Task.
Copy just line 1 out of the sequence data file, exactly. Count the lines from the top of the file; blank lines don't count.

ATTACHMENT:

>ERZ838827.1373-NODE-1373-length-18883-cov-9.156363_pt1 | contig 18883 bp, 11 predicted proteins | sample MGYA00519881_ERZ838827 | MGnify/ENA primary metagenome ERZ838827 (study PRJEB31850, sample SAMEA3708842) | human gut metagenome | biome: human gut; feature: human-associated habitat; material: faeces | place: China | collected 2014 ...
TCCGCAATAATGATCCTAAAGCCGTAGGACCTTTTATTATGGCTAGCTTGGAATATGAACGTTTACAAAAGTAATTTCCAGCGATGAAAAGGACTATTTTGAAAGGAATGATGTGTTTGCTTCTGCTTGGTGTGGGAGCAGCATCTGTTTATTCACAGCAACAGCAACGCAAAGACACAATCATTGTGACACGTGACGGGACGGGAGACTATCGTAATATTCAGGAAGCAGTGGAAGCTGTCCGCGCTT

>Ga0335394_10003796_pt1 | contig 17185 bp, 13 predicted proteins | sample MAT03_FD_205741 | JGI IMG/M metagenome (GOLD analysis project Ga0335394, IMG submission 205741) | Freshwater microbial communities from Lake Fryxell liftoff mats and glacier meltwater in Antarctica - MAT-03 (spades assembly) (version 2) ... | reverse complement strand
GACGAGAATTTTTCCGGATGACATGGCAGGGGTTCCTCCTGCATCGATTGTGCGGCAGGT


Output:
>ERZ838827.1373-NODE-1373-length-18883-cov-9.156363_pt1 | contig 18883 bp, 11 predicted proteins | sample MGYA00519881_ERZ838827 | MGnify/ENA primary metagenome ERZ838827 (study PRJEB31850, sample SAMEA3708842) | human gut metagenome | biome: human gut; feature: human-associated habitat; material: faeces | place: China | collected 2014 ...